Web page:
Why Border-State Gubernatorial Candidates Can’t Solve Their Voters’ Most Pressing Issue

Immigration is a hot-button issue, so border-state politicians talk a big game about it. There’s only one problem.

NOGALES, AZ - AUGUST 30: A group of apprehended illegal aliens walk to a U.S. Border Patrol vehicle after crossing into the U.S. August 30, 2005 in Nogales, Arizona. The governors of New Mexico and Arizona have declared a state of emergency along the border due to drug trafficking, illegal immigration and terrorism. 
National Journal
Zach C. Cohen
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Zach C. Cohen
July 20, 2014, 5:10 p.m.

Ari­zona state Treas­urer Doug Ducey is run­ning for gov­ernor, and he’s prom­ising to fix the im­mig­ra­tion crisis by put­ting more “fen­cing, satel­lite, guards­men, more po­lice and pro­sec­utors” on the bor­der. GOP rival Christine Jones vows to do him one bet­ter: She says she’ll send “1,200 troops to the bor­der, use tech­no­logy to mon­it­or who’s com­ing and go­ing, fin­ish the fence, and send Obama the bill.”

It all makes per­fectly good sense: Im­mig­ra­tion is a hot-but­ton is­sue, so can­did­ates — es­pe­cially in bor­der states — are go­ing to want to talk about it.

The catch: There’s just not much they can ac­tu­ally do about it.

Im­mig­ra­tion is the province of the fed­er­al gov­ern­ment, not the states. That’s de­term­ined by the Con­sti­tu­tion and con­firmed by re­cent Su­preme Court rul­ings, in­clud­ing one that struck down sig­ni­fic­ant parts of Ari­zona’s con­tro­ver­sial 2010 im­mig­ra­tion law.

Gov­ernors can sign le­gis­la­tion that al­lows or denies un­doc­u­mented im­mig­rants ac­cess to in-state tu­ition to pub­lic uni­versit­ies or driver’s and busi­ness li­censes, pop­u­lar op­tions for in­cum­bents. They can try to sue the fed­er­al gov­ern­ment to re­coup im­mig­ra­tion-re­lated costs, but the courts re­jec­ted a 1994 at­tempt by Texas, Cali­for­nia, Ari­zona, and Flor­ida to do that.

And gov­ernors have some con­trol over the loc­al Na­tion­al Guard, but fed­er­al law — in­clud­ing laws that for­bid mil­it­ary per­son­nel from per­form­ing civil law en­force­ment — pre­vent the Guard from do­ing more than sup­port­ing fed­er­al bor­der-con­trol ef­forts, ac­cord­ing to im­mig­ra­tion-law ex­perts.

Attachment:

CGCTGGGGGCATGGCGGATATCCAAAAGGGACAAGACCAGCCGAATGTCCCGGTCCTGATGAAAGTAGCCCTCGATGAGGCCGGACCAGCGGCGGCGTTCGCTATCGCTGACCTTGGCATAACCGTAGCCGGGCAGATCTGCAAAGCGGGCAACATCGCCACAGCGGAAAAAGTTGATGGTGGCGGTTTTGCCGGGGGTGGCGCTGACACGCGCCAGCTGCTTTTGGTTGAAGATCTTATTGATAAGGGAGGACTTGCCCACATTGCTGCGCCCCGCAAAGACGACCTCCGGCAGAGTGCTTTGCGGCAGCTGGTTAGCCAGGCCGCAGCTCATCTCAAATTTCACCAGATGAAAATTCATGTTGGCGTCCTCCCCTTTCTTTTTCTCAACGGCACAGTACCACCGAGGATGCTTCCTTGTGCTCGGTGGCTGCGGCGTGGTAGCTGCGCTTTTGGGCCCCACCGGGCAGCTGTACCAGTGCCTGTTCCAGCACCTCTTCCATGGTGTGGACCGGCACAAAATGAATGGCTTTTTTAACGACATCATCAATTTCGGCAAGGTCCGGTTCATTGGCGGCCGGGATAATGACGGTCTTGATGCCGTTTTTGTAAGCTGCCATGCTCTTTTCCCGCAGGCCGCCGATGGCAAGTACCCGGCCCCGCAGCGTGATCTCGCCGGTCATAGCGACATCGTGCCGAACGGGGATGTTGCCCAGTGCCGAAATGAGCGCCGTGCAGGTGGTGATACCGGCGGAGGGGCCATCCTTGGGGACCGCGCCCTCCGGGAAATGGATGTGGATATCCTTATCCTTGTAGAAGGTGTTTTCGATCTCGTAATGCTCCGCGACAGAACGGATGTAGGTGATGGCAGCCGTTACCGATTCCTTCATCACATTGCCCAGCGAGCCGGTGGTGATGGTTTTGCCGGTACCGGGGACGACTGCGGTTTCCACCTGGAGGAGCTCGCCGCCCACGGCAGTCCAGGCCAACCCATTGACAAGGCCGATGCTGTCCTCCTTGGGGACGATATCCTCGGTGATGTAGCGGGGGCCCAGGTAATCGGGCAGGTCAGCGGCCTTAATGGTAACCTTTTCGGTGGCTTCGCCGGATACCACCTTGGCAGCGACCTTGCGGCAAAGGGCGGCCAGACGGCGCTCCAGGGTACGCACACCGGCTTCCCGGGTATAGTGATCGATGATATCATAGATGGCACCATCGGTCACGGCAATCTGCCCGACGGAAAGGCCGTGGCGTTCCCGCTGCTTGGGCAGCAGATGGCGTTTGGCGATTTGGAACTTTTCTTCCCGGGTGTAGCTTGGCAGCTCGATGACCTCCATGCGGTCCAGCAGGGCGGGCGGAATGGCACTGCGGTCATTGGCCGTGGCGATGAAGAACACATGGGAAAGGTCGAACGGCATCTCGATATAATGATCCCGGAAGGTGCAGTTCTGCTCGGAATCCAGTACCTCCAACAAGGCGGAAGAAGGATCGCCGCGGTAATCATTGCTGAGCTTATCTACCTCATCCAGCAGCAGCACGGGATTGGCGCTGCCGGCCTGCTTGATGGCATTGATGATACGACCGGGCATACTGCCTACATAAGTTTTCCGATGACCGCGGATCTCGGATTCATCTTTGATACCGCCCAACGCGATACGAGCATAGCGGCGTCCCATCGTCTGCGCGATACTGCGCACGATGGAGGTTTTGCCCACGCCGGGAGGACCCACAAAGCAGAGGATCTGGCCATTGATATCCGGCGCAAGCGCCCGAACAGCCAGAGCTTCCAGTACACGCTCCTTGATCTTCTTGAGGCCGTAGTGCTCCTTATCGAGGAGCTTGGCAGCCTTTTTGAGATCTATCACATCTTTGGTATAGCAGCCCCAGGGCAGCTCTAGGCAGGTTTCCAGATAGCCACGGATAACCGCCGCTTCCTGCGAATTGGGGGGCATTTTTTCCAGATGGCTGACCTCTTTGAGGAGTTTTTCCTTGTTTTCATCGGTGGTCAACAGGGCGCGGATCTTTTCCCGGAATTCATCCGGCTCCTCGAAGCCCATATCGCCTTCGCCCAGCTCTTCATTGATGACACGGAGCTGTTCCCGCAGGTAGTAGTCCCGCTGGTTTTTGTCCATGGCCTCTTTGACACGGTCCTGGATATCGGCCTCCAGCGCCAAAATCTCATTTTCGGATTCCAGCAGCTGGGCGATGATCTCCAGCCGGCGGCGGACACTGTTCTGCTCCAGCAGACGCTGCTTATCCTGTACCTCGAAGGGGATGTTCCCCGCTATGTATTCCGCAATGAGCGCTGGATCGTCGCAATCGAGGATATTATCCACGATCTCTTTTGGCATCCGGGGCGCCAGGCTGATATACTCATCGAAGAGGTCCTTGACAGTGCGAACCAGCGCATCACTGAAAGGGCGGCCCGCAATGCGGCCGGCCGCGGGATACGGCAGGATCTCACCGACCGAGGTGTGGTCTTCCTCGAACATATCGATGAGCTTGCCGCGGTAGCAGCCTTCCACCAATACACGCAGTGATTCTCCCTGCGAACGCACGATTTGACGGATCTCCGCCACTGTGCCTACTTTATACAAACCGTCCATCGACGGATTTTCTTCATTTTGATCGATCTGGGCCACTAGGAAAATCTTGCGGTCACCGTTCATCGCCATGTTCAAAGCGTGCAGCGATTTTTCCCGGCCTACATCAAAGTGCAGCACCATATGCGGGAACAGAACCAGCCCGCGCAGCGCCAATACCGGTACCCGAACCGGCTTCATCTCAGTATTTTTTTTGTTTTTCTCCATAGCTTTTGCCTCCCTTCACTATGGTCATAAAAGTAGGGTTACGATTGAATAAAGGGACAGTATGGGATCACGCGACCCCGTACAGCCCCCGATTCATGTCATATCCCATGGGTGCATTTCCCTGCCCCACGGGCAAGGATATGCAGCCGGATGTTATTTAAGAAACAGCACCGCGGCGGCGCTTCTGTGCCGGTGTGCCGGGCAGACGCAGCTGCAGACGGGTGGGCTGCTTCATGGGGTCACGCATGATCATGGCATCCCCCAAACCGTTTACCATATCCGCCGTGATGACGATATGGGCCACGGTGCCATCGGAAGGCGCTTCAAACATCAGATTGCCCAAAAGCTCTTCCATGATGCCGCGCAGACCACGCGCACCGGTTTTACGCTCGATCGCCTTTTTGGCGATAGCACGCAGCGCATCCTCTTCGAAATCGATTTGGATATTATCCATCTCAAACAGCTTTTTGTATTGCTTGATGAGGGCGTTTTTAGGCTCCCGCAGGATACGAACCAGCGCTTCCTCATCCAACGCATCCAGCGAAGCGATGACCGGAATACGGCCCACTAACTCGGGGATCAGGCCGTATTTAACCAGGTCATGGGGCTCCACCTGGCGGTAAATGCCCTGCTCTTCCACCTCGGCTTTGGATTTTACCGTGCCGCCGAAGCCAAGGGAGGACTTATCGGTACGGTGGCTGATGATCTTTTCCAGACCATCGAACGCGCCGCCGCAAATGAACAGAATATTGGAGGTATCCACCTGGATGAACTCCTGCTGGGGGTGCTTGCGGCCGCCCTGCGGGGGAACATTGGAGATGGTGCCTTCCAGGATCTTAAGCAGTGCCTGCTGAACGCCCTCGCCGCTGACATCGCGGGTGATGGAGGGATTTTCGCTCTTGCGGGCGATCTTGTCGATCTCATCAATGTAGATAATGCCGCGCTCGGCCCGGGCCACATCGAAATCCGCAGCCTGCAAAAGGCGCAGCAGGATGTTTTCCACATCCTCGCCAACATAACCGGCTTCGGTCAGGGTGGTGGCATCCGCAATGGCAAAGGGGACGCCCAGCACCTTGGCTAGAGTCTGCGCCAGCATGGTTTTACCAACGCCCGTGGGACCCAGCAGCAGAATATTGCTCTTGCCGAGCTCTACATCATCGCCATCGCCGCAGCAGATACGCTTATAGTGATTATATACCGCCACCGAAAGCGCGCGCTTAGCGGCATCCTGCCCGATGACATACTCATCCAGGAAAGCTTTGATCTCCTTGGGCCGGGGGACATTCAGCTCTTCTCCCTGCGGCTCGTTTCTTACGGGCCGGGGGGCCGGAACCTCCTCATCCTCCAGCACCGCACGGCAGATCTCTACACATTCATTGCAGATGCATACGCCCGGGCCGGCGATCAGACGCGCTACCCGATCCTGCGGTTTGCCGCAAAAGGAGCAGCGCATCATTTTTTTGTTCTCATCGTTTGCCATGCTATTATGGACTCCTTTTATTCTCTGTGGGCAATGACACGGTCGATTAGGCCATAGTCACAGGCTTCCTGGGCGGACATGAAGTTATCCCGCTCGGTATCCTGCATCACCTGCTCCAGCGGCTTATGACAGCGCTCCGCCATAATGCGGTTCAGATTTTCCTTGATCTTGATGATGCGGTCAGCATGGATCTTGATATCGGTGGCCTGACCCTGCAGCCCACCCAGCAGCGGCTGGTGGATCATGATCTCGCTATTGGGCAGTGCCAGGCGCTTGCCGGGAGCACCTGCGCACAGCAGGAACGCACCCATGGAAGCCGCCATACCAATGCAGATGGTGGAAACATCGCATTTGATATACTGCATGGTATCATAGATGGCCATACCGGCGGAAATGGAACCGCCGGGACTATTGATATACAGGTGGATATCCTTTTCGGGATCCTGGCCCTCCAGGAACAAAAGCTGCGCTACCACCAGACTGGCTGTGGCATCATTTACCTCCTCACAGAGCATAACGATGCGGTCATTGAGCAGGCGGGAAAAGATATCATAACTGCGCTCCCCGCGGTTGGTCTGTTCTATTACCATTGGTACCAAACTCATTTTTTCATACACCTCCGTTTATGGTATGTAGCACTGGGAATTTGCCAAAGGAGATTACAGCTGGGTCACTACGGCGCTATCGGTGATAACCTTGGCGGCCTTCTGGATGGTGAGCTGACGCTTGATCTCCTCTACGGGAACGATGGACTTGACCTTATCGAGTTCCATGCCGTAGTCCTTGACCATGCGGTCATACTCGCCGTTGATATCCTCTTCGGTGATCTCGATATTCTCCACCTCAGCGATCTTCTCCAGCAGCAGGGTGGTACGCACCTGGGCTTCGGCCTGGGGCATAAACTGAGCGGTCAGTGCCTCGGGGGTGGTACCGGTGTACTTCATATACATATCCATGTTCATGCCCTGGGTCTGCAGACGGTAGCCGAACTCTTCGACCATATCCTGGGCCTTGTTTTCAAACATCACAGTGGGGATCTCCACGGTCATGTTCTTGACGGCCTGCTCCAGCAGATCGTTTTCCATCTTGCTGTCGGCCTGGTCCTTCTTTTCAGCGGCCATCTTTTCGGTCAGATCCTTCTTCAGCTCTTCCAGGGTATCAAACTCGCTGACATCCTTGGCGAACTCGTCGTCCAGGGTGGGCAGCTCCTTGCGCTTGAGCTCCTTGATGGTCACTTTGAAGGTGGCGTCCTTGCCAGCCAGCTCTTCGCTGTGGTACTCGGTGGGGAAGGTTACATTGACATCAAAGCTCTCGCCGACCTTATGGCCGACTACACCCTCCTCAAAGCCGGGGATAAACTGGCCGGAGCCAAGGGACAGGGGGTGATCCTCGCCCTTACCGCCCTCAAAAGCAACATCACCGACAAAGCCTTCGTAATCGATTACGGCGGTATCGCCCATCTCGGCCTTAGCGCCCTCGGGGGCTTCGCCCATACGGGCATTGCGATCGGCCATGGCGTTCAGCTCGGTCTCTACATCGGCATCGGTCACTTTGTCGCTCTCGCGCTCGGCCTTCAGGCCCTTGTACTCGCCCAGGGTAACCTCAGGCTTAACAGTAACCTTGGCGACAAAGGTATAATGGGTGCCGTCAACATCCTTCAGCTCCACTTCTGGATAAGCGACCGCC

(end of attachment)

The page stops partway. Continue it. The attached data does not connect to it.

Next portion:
So for all the bold talk, all gov­ernors can really do is beg, plead, and work with Wash­ing­ton in the hopes of get­ting the kinds of re­sponses they want.

“That’s pretty fun­da­ment­al,” said former Ari­zona At­tor­ney Gen­er­al Terry God­dard, a Demo­crat who ran for gov­ernor in 2010. “That’s Found­ing Fath­ers work.”

At least some Re­pub­lic­ans agree. The leg­al frame­work lim­its gov­ernors — and those who want to be gov­ernor — to “cri­ti­ciz­ing the fed­er­al gov­ern­ment,” said Re­pub­lic­an strategist Matt Mack­owiak, who used to be press sec­ret­ary for former Sen. Kay Bailey Hutchis­on of Texas.

That’s worked polit­ic­ally for many gov­ernors and can­did­ates. Govs. Jan Brew­er of Ari­zona and Rick Perry of Texas have raised their na­tion­al pro­files dur­ing im­mig­ra­tion crises. New Mex­ico Gov. Susana Mar­tinez, as she runs for reelec­tion, has called Wash­ing­ton’s im­mig­ra­tion policy “a fail­ure of lead­er­ship.”

Texas Demo­crat­ic gubernat­ori­al nom­in­ee Wendy Dav­is and her pre­sumptive coun­ter­part in Ari­zona, Fred DuVal, use the im­mig­ra­tion is­sue to sep­ar­ate them­selves from the na­tion­al party. Dav­is cri­ti­cized Obama for not vis­it­ing the bor­der per­son­ally and has called for the fed­er­al gov­ern­ment to cov­er bor­der-re­lated ex­penses Texas is in­cur­ring right now. DuVal blamed both the White House and Con­gress for “the lack of fed­er­al solu­tions” in an in­ter­view.

But on the cur­rent crisis, gov­ernors and can­did­ates can’t really do much more than call for fed­er­al ac­tion. Smith, Dav­is, and Cali­for­nia Re­pub­lic­an Neel Kashkari are all ask­ing the fed­er­al gov­ern­ment to in­crease the rate of de­port­a­tion.

“What is a state go­ing to do?” said Bill Mc­Cam­ley, a Demo­crat­ic state le­gis­lat­or rep­res­ent­ing a stretch of New Mex­ico’s south­ern bor­der. “We can talk about im­port­ant but re­l­at­ively minor things like driver’s li­censes. But in gen­er­al, it’s go­ing to be up to the fed­er­al gov­ern­ment.”

Mesa May­or Scott Smith, an­oth­er Re­pub­lic­an run­ning for gov­ernor in Ari­zona, said that the can­did­ates mak­ing big prom­ises about im­mig­ra­tion are guilty of “empty rhet­or­ic.” In one Web video, Smith’s cam­paign plays back Ducey’s prom­ises and then asks, “And the gov­ernor con­trols how many satel­lites?”

Smith says there’s an ab­surdity to cam­paign­ing, and that it “has not played out any great­er than in im­mig­ra­tion. Can­did­ates pan­der­ing to the crowd, throw­ing red meat, and not of­fer­ing a real solu­tion. The un­for­tu­nate thing is that some­times that works.”

Asked if Ducey’s plan for im­mig­ra­tion is ac­tu­ally leg­al, a spokes­man for his cam­paign said via Twit­ter that Ari­zon­ans are “tired of be­ing Obama’s doormat” and that, if elec­ted, Ducey would “use every tool that is leg­ally avail­able to him.”

Like­wise, Jones said that Ari­zon­ans want as­sur­ance that something — any­thing — will be done about im­mig­ra­tion.

“People want to shoot holes in this thing,” Jones said. “They want to talk about wheth­er we can use the Na­tion­al Guard, they want to talk about wheth­er the fed­er­al gov­ern­ment’s go­ing to re­im­burse us.”¦ We just need to get something done.”

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